"[Allen] observes ... that crispness seems to be a desirable quality of foods, whether in the crunchy crickets treated as a delicacy by some cultures or in Kentucky Fried Chicken. Such universals suggest that a deeply ingrained culinary capacity is an essential part of every human's 'biocultural' equipment, comparable to the cognitive capacities for language and empathy that indisputably marked important frontiers in human evolution."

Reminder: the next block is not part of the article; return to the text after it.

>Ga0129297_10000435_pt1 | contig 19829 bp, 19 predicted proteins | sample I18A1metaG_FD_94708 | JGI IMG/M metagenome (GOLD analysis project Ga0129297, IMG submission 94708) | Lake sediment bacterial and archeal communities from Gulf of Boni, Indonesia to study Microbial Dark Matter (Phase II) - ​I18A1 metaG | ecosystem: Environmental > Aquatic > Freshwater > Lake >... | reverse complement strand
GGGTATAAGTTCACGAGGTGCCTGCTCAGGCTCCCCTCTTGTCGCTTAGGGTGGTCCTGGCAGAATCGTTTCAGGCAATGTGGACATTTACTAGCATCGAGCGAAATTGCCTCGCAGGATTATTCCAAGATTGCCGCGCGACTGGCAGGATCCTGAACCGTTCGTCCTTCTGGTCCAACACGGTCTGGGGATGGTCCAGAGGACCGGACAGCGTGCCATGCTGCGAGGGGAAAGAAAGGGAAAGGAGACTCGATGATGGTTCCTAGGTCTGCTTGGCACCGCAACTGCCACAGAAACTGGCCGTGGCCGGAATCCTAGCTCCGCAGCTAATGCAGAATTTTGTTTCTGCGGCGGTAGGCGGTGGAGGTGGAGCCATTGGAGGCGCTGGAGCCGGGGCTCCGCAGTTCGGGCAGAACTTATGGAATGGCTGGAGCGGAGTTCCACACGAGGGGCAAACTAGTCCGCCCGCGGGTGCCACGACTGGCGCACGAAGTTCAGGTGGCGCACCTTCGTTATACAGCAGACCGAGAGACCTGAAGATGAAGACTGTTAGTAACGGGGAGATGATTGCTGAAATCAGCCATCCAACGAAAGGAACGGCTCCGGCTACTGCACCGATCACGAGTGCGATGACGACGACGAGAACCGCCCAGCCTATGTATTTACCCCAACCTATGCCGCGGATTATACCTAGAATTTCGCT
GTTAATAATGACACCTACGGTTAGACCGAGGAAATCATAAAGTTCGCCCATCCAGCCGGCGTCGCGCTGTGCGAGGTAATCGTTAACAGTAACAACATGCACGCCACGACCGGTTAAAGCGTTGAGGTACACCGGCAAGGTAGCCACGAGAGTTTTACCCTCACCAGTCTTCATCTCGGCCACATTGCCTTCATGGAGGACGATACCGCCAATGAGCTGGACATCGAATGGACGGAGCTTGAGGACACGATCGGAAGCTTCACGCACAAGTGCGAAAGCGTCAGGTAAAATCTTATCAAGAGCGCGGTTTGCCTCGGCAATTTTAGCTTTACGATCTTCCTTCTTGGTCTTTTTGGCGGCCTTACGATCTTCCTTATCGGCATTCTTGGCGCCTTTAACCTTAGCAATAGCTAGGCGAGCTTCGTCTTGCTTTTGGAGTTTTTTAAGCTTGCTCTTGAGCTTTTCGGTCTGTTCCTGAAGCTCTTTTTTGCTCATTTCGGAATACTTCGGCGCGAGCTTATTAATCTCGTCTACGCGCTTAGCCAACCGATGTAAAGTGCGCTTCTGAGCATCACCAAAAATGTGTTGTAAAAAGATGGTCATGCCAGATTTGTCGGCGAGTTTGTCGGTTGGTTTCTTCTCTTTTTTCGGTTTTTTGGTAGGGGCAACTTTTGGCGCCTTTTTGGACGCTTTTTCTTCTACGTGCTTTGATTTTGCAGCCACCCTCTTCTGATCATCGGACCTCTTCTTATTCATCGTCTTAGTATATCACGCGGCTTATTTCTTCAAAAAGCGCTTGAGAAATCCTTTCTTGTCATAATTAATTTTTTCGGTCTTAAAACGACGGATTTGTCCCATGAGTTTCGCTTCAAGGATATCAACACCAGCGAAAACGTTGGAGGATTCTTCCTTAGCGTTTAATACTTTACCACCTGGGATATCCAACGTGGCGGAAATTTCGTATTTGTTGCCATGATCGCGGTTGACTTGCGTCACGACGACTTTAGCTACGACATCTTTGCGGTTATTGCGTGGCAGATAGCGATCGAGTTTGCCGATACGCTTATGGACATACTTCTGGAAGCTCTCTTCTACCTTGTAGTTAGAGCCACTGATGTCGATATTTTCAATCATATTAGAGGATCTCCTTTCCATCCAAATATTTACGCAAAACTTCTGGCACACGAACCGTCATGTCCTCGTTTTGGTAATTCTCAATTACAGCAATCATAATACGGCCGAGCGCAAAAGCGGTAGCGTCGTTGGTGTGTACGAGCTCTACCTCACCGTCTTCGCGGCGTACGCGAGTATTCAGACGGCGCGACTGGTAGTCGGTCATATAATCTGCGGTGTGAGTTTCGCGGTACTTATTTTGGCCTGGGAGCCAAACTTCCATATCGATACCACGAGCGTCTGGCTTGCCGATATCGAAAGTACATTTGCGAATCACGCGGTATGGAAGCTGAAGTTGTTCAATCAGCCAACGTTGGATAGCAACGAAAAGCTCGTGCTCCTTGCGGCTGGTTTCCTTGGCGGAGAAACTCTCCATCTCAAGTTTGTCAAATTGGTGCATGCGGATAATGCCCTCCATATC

In other words, touch may have a more profound effect on our sense of taste than we may have imagined. Earlier, I wrote that I would return to the work being done by Dr. Schieberle. I wanted to end this post discussing his work because it involves how the senses affect taste. The Medical News Today article reports, "Schieberle's group and colleagues at the Technical University of Munich work in a field termed 'sensomics,' which focuses on understanding exactly how the mouth and the nose sense key aroma, taste and texture compounds in foods, especially comfort foods like chocolate and roasted coffee." The article continues: